Sudan’s civilian-led revolution three years ago, in which long-serving leader Omar al-Bashir’s 25-year regime was toppled, has yet to help the country’s democracy, experts have said.
The revolution, which was a culmination of months of protests from a public angered by rising costs of living, was hijacked by the military which deposed al-Bashir on April 6, 2019, but retained control of the government.
Experts gathered virtually on Thursday said the country’s democracy is worse and its other pillars like human rights, social justice, and economy are just as bad.
In a Twitter Space discussion organised by Nation.Africa on Thursday, international relations, politics, and human rights experts explained why the Sudanese are still far from living in a democratic state.
Kholood Khair, a Sudanese national and the managing partner at Insight Strategy Partners, said, “The situation in Sudan is currently very chaotic, because for the first time in Sudan’s history, we have both a coup, trying to consolidate, and a revolution restarting.”
“The pro-democracy movement really has a lot to fight for here; it's not just the domestic battle it's a regional battle and international battle,” she added.
With a debt of $56 billion, Sudan was literally on its knees when Bashir’s regime fell. And now the International Monetary Fund (IMF)’s intention to relieve Khartoum of the heavy debt burden might never be after the military regime took over again.
Most of the conditions imposed on Sudan during Bashir times have not been re-imposed, but lenders and other donors have suspended support they were channelling to Sudan and demanding a return to civilian government.
Sudan’s military ran the show until August 2019 before agreeing to a power-sharing arrangement with representatives of civilian movements that had helped push al-Bashir out.
But that transitional government was roiled on October 25 last year after Prime Minister Abdalla Hamdok was toppled and his cabinet detained.
The Junta’s leader, Abdel Fattah al-Burhan, argued he was saving the transition from a wrangling government. He has failed to form another transitional administration that has stalled the programme that would have seen the country hold its first-ever free and fair election in three decades.
Politically, Ms. Khair said, there is total disarray and division, as different factions push and pull for different things, and some militia and criminal organisations have cropped up, taking advantage of the situation to escalate conflict and lawlessness.
Don Deya, a human rights activist and Pan African Lawyers Union Chief Executive, said, “It's a real fight for their lives that the people of Sudan are engaged in, and it would be keen to see what we, the rest of Africa, especially fellow people, fellow-citizens, can do to support them at this time.”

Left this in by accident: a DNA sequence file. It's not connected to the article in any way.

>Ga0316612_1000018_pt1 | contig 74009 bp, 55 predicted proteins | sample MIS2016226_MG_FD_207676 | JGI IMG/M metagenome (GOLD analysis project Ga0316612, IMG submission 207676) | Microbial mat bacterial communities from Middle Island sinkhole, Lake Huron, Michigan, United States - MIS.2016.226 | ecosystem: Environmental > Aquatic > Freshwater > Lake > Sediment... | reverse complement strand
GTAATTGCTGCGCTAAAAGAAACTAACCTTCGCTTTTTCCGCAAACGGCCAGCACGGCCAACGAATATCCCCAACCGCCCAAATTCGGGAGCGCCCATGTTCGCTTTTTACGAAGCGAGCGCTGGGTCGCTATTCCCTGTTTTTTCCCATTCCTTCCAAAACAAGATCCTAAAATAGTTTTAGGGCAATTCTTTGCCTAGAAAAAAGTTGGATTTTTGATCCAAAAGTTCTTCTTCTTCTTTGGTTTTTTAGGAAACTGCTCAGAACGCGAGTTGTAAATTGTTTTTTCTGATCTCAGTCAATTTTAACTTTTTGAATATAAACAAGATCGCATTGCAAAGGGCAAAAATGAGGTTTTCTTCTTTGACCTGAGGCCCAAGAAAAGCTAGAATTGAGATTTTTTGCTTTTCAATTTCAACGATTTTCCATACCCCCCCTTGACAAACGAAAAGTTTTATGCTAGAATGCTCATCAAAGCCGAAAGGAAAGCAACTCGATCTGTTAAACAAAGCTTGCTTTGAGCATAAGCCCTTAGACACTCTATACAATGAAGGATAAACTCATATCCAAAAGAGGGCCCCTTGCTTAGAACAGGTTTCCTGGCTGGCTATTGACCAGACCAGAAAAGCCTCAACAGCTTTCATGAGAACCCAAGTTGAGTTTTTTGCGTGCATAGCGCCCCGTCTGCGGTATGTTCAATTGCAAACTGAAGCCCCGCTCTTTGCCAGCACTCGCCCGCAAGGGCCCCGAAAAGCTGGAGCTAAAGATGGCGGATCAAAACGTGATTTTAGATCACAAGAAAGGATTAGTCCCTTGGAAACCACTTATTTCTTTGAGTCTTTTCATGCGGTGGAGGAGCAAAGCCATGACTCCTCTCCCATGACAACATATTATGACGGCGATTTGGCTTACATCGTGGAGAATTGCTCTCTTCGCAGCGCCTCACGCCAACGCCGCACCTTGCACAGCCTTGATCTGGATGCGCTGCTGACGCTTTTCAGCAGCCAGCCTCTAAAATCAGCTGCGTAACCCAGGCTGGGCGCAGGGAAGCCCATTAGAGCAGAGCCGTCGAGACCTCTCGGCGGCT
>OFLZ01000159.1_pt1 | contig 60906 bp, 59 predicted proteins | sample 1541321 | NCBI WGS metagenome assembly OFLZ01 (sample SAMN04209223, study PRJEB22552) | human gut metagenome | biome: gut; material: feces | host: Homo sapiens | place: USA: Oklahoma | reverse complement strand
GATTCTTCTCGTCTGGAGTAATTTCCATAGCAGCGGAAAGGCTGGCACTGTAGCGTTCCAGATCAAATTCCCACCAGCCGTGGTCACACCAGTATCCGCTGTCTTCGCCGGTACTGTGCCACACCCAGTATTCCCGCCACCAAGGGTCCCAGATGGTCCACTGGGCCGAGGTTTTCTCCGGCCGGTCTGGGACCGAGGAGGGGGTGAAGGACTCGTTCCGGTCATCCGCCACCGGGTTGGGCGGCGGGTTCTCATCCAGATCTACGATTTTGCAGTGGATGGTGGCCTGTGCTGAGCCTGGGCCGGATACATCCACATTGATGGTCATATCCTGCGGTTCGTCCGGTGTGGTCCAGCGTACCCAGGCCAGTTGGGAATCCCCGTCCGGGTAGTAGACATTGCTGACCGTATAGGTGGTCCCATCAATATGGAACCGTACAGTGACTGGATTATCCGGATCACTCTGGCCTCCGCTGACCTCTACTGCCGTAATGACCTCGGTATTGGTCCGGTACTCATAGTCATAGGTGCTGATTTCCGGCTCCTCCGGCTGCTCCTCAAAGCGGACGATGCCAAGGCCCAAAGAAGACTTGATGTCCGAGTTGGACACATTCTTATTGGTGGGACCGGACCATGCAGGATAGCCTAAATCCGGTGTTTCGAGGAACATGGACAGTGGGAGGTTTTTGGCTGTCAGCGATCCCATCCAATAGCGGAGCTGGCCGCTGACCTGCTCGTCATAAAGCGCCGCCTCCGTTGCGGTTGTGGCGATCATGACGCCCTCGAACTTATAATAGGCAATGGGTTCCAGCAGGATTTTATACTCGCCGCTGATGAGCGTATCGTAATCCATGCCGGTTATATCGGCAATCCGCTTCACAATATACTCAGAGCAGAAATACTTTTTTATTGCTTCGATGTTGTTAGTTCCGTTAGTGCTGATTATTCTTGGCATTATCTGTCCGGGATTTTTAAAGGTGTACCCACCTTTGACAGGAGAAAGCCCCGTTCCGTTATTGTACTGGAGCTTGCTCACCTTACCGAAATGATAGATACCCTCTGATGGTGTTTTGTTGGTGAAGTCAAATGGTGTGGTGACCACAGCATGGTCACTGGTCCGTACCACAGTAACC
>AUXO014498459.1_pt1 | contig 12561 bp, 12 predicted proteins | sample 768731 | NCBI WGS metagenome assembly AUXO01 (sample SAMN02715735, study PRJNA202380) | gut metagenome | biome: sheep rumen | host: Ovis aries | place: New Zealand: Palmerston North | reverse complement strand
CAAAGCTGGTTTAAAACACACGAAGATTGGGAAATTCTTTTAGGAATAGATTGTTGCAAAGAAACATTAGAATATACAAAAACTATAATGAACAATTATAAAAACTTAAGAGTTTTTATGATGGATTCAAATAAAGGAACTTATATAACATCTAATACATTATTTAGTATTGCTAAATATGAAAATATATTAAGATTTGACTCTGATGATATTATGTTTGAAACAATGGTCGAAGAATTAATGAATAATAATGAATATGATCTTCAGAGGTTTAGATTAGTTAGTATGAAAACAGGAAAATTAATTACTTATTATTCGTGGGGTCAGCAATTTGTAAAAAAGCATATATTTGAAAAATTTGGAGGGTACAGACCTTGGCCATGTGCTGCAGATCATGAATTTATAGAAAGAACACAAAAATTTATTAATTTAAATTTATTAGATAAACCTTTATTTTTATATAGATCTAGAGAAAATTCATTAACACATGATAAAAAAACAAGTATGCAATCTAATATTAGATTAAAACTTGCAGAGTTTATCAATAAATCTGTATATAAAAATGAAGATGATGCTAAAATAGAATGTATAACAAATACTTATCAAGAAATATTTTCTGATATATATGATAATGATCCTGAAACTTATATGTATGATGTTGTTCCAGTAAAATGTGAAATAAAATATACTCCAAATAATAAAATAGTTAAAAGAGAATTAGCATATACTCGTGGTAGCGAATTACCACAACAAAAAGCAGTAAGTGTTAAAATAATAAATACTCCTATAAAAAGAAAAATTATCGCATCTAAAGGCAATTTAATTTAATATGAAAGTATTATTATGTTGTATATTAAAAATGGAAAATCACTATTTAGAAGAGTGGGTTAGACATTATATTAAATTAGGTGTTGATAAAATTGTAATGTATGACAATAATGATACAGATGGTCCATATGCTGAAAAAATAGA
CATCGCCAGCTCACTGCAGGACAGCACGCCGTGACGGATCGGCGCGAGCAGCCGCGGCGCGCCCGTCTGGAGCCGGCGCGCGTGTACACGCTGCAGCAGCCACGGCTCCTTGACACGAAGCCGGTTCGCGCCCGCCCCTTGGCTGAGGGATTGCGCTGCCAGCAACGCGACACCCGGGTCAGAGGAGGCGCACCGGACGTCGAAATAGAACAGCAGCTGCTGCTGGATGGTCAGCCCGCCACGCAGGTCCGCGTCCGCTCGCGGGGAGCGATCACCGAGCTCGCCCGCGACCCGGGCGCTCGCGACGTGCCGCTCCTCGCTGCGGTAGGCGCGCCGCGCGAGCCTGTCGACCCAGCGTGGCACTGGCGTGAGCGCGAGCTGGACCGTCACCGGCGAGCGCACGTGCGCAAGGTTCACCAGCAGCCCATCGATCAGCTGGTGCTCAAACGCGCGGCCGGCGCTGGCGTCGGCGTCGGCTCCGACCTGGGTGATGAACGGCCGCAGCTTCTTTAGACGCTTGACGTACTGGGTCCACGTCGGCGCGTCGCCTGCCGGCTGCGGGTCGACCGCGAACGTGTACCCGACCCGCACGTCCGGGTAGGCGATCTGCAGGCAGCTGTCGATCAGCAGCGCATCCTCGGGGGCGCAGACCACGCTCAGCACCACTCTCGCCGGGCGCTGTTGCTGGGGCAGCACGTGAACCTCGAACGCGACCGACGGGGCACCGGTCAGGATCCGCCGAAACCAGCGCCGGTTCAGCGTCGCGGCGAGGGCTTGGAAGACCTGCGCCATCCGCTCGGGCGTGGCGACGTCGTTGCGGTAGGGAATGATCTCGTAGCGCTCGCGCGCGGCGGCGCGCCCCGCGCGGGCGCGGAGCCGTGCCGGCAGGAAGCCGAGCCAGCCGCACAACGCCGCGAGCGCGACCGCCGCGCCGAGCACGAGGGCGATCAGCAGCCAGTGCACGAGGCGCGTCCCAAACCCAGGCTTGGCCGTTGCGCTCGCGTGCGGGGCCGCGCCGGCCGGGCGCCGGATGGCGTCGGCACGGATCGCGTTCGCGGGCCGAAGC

“The IGAD, African Union, and the rest of the international community seem unable, incapable to step in and help the people of Sudan,” he added.
The civilian movements and the military have failed to agree as to the former demand no role for the military in government.
But the experts also argued that the military has reversed some of Sudan’s progress in international cooperation.
The civilian leadership was ready to hand over Bashir to the International Criminal Court to face trials for crimes against humanity and war crimes, for which he was indicted in 2007.
But the military has now cooled over it in what also looks like saving themselves from the skeletons of the Darfur war in which more than 300,000 people were killed by militia supported by Bashir.
Macharia Munene, a professor of history and international relations, said that Sudan’s revolution failed because of the involvement of the military.
“Sudan’s new dawn has not been realised, in part because there was hijacking by the military of a movement that was to restore sanity, peace, and the freedoms of the peoples,” Prof Munene said.
Dr. Hassan Khannenje, Director of Horn International Institute of Strategic Studies, said, “What is happening in Sudan is a picture of a growing trend in the entire continent, and the West’s, as well as the international community’s, silence on the emerging coups, has emboldened village tyrants as we see in the region.”
According to Ms. Khair, Sudan current government is a reflection of Bashir’s regime, and not so much might change for Sudanese.
Several countries, especially western European and American powers, have instituted numerous sanctions against Sudan, but experts say they might disproportionately affect the poor and citizens who have nothing to do with the junta’s misdeeds or the country’s instability.
“As much as the West is not interested, or appears not to be interested in what is happening in Sudan, then that’s an opportunity for Russia and China to advance their interests in the country,” Prof Munene said.
With Sudan’s increasing cooperation with China and Russia, the experts warned that the authoritarian regime may only be getting stronger with little hope of a democratically elected government in the country any time soon.
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